Car Seat Headrest: Twin Fantasy
Twin Fantasy Album Cover
On November 2, 2011, an 19 year-old Will Toledo released his sixth studio album in just over 18 months under the moniker Car Seat Headrest. With access to GarageBand, a few instruments, and a laptop microphone, he recorded the album in his car with no one to listen except for himself and his headrest. He centered his work around his then ongoing relationship with another man and named it Twin Fantasy. Only months later, this album caused a series of explosions across internet platforms like Reddit and Bandcamp, all hailing the recording as a lo-fi indie rock masterpiece and the artist as a songwriting wunderkind. Now, almost seven years later, after getting picked up by Matador Records and attaining access to any and all musical equipment imaginable, 26 year-old Will Toledo has re-released Twin Fantasy with a sound vastly more fulfilled and an emotionality that is somehow even more engaging.
The flow of this album, the way each song toys with the musical ideas and themes of the songs before them, is never for a second broken and immerses the listener indefinitely. The way the three part “Beach Life-in-Death” (which may be one of the best composed works of music of this decade) transitions into the hilariously placed “Stop Smoking (We Love You)” is only made better by “Cute Thing”’s “Let me light your cigarette” and “High to Death”’s “Keep smoking, I love you.” “Bodys” is a bold and flirtatious statement of attraction to the picture of the unnamed lover he has painted for listeners, and it is immediately followed by “Cute Thing”’s “I got so f*****g romantic I apologize.” Memorable riffs and melodies are taken from the earlier songs and cast into new form by the rest of the album. When listening to the original recording, I felt so close to Will’s mind that I swore I could catch the echoes bouncing off of his car door and the vaguely dingy smell of his driver’s seat.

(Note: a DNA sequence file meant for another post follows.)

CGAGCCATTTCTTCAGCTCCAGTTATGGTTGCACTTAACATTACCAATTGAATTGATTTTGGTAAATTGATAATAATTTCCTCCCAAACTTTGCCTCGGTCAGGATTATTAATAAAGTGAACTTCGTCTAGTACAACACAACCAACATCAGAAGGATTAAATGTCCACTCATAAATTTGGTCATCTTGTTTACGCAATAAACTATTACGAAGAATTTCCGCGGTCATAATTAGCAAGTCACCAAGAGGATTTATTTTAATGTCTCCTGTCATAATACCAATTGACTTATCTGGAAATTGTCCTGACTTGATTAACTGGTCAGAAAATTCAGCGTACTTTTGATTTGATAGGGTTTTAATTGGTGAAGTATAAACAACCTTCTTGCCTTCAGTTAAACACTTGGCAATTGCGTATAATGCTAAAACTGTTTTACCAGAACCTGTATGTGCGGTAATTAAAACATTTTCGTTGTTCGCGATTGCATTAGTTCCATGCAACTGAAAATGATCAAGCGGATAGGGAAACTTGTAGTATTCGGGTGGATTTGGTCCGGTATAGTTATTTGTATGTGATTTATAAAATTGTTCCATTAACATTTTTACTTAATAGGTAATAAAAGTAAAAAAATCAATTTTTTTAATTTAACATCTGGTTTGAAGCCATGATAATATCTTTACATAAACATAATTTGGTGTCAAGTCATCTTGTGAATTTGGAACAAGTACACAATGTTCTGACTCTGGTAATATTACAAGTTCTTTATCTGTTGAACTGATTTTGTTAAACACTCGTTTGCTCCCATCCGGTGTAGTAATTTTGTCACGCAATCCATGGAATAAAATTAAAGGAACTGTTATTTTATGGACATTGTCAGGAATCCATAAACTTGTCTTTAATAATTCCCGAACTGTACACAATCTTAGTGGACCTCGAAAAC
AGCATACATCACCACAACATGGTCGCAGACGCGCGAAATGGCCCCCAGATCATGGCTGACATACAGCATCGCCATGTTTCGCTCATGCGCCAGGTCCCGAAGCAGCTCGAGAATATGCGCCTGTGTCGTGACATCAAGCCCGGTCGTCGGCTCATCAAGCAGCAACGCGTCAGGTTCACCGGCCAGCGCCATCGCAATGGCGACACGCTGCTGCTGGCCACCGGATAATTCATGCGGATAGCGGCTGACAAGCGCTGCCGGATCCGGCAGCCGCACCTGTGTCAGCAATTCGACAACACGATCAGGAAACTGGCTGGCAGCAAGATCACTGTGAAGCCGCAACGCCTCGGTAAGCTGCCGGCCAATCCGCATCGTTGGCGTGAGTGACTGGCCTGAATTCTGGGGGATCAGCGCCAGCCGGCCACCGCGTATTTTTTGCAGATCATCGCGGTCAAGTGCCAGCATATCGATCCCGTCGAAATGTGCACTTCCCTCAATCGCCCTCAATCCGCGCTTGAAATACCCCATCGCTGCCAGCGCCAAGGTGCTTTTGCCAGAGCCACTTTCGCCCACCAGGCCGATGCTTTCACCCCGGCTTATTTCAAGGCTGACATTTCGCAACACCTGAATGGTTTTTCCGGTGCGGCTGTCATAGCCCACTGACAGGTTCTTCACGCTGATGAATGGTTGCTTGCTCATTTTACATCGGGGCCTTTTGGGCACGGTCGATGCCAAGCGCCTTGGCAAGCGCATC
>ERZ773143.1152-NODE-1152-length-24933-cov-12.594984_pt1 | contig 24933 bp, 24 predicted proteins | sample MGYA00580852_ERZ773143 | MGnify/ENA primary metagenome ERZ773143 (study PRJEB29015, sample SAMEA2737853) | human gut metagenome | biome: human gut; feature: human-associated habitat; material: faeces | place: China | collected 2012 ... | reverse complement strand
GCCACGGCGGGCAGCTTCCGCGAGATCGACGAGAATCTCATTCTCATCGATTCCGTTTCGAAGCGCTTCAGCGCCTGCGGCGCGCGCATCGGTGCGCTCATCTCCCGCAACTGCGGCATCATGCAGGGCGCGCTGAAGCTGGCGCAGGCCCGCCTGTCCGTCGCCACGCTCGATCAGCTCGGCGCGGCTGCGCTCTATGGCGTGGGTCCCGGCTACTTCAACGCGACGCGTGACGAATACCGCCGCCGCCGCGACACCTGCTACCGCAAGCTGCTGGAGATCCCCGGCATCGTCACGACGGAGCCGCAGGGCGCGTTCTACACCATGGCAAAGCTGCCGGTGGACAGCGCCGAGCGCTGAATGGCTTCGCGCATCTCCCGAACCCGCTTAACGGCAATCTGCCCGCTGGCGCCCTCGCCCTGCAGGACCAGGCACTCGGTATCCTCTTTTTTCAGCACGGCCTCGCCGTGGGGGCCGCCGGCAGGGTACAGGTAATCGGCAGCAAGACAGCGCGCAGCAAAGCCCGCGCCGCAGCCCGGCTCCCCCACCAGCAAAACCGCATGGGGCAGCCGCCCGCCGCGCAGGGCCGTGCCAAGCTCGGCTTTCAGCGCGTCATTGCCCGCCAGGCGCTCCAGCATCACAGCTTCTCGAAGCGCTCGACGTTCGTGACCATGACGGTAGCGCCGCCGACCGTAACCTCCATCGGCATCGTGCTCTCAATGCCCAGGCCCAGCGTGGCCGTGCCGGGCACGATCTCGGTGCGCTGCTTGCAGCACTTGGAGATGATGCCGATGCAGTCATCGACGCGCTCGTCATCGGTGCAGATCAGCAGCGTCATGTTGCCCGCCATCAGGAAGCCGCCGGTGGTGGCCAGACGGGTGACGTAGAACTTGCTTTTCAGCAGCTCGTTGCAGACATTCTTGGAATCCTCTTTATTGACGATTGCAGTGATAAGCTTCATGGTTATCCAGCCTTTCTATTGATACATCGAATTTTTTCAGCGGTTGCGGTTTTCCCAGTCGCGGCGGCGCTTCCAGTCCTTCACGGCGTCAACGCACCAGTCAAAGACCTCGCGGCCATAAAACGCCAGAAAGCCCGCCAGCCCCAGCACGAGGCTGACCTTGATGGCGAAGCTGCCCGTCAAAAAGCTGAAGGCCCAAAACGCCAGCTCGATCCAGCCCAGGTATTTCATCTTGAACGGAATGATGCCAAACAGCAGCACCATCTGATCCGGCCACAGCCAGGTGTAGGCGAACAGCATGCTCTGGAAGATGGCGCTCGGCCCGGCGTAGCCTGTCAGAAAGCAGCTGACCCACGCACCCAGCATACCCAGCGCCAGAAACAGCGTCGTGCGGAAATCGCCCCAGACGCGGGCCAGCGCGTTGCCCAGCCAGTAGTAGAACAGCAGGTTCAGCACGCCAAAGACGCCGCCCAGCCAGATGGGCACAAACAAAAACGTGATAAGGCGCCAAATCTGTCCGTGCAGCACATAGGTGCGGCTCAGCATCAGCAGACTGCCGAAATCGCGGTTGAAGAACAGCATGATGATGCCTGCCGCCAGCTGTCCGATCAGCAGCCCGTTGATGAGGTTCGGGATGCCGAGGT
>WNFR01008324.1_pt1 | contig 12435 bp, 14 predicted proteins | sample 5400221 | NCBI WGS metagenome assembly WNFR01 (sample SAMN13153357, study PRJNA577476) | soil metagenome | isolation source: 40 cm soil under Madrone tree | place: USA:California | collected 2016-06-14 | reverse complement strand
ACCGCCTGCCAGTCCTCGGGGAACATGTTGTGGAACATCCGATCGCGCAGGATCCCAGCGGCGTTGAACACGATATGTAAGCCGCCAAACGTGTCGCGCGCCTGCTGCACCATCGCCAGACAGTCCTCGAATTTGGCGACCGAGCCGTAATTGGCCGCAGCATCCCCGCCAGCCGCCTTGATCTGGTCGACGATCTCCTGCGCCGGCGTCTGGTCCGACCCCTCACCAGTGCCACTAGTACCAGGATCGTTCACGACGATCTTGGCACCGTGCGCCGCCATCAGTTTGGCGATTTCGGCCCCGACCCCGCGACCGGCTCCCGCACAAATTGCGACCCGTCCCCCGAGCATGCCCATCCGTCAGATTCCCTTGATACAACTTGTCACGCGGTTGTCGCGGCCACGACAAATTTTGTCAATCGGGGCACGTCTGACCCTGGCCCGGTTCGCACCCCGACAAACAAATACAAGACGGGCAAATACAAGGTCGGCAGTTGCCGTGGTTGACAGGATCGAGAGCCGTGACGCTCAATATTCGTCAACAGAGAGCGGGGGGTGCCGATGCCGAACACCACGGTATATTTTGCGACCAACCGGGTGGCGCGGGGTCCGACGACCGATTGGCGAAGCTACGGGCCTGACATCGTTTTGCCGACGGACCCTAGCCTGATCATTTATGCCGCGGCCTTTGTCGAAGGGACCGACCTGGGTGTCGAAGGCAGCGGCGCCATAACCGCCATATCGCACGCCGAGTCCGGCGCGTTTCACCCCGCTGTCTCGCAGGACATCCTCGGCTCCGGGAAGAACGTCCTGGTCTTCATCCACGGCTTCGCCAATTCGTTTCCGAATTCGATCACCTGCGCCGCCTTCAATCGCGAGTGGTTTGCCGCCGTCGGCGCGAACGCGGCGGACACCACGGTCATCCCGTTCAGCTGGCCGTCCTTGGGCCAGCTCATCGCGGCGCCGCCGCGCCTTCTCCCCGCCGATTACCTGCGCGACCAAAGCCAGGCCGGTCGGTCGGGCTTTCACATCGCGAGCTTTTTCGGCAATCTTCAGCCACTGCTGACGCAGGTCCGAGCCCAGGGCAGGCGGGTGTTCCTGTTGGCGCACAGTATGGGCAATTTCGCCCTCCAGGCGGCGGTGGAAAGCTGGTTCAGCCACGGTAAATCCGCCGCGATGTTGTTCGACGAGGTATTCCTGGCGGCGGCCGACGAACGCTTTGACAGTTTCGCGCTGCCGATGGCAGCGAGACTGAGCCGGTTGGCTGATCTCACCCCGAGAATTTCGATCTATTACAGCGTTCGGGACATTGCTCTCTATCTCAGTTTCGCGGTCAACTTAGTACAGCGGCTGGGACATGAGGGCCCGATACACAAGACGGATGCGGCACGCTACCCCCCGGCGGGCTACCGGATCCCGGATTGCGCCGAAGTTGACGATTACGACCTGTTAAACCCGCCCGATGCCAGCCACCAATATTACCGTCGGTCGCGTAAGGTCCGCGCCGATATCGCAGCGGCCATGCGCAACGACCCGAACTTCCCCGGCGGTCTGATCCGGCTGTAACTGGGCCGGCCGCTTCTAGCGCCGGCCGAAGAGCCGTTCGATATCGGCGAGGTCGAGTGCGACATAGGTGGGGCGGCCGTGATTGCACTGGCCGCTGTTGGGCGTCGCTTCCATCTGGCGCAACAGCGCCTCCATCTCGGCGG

Each track features the music, its lyrics, and its emotional attachment in blissful polyamory. One of the many ideas explored by “Beach Life-In-Death” is the conflicting feeling of desiring camaraderie while at the same time being disgusted by the world: “We said we hated humans. We wanted to be humans. Get more groceries, get eaten.” As “Sober to Death” descends in its final minutes to a cathartic repetition of “Don’t worry, you and me won’t be alone no more,” it is hard to think of something other than the tender and unified embrace portrayed by the album art. Will’s music captures his teenage anxiety and projects it in a way that is as personal and endearing as it is eloquent and relatable. This is an album that no 19 year-old should have the emotional intelligence, the vision, or the artistic experience to make, but it is an album that only a 19 year-old could make.
Will never saw the original Twin Fantasy as a finished project, and it comes as no surprise that he would want to recreate it after seven more years of experience as an artist and especially after being offered the world by Matador Records and his since-accrued band members. Originally, Will had to fill the empty space of the album with clever vocal arrangements and sound effects. With this re-release, while most of those are gone, each song is still more fully realized. The most changed song is “Famous Prophets (Stars),” which is a full six minutes longer than the original. It builds upon itself, and it crashes in euphoria with the mantra, “The ocean washed over your grave. The ocean washed open your grave.” Our feelings, no matter how hidden, will always be opened and manifested in some way. So it goes with the endless repertoire of lyrical and musical themes that unearth themselves throughout this album.
I will now admit my bias: the original release is one of my favorite albums of all time. The recursive and amorphous nature of the album, its infectious choruses, and its mind-churning lyricism all represent an artist that is more generally experienced than anyone ever should be. This re-release is a triumphant dialogue between Will and his young mind, and I hope that it will be later recognized as one of the most impressive albums of this decade. 9.5/10
PC: Ali Almehelm / Flickr